A military mind
The strongest segment of the Spanish army was its troops based in Morocco. Called the Army of Africa, they were airlifted to Spain following the military coup of 1936 in an operation featuring transport aircraft provided by Nazi Germany.
Another first — a not so well-established one — happened at the Battle of El Mazuco. Fought between the Nationalists and a significantly smaller Republican side, this battle, which featured air support by the Condor Legion manned by military personnel from Nazi Germany, is believed to have witnessed one of the first attempts at carpet-bombing. Later, in March 1938, the bombing of Barcelona by German and Italian air forces came to be considered as the first instance of a city being carpet-bombed.
Carpet-bombing was used extensively in the Second World War. On the night of March 9-10, 1945, the United States Air Force attacked Tokyo with more than 300 heavy bombers killing more than 100,000 Japanese. Similar attacks on Kobe, Osaka and Nagoya followed. During the Vietnam War, the USAF deployed the technique, once again. The carpet-bombing of cities, towns, villages or other areas containing civilians is now considered a war crime as per Article 51 of the 1977 Protocol I of the Geneva Convention.
A notable trend of the 20th century has been the mainstreaming of the military imagination. Competitions within the pursuit of wealth are frequently compared to war. Consequently, violence in the mind is not only overlooked but it also passes off as acceptable. Business strategies borrow a lot from military thinking. Companies compete much in the same way as armies going to war. And unlike Kalinga, a battlefield that made Ashoka reflect on what he did, not even global warming and climate change — the consequence of its actions — spur modern industry to rethink its ways. Worldwide, Senates and Parliaments have become real estate that politicians fight over for ownership. The strategy used to accomplish this is not very different from those seen in warfare; they are advertised with aplomb for those wishing to be military-like in conduct.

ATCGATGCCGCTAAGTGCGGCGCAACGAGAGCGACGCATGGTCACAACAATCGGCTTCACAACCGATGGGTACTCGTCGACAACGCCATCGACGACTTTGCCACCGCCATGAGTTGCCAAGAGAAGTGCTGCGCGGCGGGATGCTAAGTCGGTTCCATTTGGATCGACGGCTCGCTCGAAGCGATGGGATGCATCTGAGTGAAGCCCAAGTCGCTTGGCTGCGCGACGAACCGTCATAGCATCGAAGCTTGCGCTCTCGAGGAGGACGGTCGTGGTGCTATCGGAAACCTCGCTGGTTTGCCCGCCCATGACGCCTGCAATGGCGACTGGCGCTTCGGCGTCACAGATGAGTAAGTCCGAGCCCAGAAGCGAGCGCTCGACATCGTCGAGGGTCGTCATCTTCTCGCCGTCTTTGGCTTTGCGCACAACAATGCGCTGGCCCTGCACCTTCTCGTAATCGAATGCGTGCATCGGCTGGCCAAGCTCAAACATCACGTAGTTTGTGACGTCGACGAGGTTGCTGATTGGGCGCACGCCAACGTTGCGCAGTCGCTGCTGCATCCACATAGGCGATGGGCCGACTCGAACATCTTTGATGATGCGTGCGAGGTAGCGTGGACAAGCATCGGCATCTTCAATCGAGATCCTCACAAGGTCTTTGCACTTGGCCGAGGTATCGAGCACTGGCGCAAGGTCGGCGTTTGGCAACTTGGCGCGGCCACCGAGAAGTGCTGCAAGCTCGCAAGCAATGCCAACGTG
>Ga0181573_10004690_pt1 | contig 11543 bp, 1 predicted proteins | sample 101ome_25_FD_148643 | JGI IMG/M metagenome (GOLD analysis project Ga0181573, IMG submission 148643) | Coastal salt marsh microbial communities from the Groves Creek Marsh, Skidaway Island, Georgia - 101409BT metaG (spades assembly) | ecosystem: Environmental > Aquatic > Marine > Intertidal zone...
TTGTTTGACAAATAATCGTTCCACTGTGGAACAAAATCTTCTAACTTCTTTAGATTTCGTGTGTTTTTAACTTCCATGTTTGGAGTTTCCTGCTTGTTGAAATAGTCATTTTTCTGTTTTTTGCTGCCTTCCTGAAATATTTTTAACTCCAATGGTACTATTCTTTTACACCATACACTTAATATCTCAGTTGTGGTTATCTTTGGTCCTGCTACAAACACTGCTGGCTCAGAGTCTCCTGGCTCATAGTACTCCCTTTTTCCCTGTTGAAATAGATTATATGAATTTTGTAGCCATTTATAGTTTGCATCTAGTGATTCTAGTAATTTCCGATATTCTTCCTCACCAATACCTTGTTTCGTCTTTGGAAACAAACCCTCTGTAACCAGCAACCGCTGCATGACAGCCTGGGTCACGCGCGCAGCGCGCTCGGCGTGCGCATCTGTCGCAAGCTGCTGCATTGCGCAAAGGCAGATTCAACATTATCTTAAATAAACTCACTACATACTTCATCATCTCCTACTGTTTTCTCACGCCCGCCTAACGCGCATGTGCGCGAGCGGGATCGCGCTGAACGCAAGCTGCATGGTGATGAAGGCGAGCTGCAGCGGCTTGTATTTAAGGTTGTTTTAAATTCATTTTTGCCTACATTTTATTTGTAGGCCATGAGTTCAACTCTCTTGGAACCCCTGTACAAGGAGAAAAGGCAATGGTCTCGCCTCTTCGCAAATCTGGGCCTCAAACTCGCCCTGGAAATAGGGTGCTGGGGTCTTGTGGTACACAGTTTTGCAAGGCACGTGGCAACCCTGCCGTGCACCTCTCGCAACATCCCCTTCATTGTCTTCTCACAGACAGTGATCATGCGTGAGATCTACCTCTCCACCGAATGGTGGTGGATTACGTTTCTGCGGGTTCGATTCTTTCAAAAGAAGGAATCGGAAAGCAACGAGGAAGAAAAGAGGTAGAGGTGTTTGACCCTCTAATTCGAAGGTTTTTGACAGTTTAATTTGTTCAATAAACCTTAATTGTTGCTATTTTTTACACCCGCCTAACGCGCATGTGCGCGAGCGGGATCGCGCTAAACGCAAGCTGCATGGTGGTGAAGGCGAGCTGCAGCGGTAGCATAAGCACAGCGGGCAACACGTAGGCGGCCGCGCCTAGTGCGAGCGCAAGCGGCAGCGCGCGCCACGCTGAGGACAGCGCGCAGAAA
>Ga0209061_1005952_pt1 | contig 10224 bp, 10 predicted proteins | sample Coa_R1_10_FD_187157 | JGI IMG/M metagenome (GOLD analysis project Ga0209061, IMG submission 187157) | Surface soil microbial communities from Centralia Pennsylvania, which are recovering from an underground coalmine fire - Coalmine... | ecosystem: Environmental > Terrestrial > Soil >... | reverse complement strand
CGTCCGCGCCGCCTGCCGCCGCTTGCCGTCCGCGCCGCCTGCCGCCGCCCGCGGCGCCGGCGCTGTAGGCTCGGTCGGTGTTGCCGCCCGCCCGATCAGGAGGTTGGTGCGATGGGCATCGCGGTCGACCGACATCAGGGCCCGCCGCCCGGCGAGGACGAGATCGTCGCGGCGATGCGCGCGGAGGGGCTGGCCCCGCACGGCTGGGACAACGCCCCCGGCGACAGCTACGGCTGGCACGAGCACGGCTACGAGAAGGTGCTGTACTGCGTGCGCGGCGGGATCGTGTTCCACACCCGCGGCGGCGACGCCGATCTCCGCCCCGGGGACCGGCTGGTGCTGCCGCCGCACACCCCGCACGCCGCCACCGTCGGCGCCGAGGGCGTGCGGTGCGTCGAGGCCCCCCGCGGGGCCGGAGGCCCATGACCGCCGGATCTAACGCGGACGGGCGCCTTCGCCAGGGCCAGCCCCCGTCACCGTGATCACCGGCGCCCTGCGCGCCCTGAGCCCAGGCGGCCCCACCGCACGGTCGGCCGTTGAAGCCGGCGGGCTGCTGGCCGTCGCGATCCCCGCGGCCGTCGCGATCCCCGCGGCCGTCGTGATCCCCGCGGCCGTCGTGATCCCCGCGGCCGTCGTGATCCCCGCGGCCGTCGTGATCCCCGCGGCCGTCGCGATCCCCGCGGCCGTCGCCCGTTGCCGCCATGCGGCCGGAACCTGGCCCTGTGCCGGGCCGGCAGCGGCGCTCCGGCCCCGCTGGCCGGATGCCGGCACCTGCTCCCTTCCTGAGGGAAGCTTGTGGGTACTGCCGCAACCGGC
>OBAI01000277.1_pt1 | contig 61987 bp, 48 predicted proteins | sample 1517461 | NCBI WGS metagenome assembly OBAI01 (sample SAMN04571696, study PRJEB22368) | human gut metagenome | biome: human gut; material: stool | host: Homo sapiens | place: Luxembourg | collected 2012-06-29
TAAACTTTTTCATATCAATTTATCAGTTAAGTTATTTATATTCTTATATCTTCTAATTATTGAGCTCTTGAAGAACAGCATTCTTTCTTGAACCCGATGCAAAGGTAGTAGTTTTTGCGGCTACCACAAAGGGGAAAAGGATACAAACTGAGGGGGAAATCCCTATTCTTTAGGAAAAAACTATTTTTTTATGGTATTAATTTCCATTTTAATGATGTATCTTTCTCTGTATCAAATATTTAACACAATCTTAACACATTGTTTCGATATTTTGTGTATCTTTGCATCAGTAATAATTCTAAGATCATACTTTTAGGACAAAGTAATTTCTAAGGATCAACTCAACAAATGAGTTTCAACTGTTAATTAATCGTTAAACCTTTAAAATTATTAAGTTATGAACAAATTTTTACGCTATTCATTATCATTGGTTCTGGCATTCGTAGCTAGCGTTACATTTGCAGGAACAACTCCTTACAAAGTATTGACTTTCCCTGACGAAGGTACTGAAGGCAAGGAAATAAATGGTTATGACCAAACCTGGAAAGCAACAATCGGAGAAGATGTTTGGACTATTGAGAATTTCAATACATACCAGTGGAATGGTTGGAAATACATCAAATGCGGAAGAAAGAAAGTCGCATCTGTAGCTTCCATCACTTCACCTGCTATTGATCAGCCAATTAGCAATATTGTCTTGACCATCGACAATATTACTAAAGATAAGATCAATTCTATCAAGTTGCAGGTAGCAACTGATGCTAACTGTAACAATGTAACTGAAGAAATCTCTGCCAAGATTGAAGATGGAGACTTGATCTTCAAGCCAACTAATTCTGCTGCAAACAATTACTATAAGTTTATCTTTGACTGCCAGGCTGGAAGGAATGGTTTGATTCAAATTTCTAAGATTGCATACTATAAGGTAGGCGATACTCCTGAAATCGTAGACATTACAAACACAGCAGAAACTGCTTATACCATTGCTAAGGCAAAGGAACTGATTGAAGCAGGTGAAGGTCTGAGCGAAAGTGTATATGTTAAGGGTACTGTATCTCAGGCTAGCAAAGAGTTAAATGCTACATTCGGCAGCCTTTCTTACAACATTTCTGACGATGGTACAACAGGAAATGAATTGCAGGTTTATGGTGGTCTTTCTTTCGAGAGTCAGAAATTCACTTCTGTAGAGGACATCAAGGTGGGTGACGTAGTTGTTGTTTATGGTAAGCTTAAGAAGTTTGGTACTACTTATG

Notwithstanding their respective status as the world’s oldest democracy and the world’s biggest democracy, in both the United States of America and India, shadow actors cast on military line sexist. Even the media have been weaponised. The way the media and social media were used by aggressive political parties to dominate national discourse in the past decade has been nothing short of obliteration bombing (another term for carpet-bombing). Wave after wave of propaganda has had the same effect as a sky darkened by bombers in wartime.
On November 17, a news report on a senior Indian politician’s scheduled appearance at multiple rallies sported “carpet-bomb” in the headline to convey the proposed sense of intensity of campaigning. Accurate or not, there is one thing to remember about the liberal borrowing of military imagination for civilian applications, be it in politics or business. Notwithstanding the prestige and the glamour linked to giant companies and the market’s applause for corporate battles won, there have been ample instances of red flags raised by whistle-blowers. Questionable technologies, dodgy deals and corrupt managements have been exposed. The same goes for politicians and political campaigns that leveraged some of these technologies for electioneering, cosied up to companies for funds, or copied military strategies to overwhelm the public.
The world’s militaries couldn’t dream up methods of warfare incrementally. They had their conduct checked by the Geneva Conventions, the Hague Conventions, and the Geneva Protocol. It won’t be long before military strategies borrowed for business and politics are similarly questioned and curbed.
War as a recommended paradigm to imagine life is not a joke.
It is a major problem.
Shyam G. Menon is a freelance journalist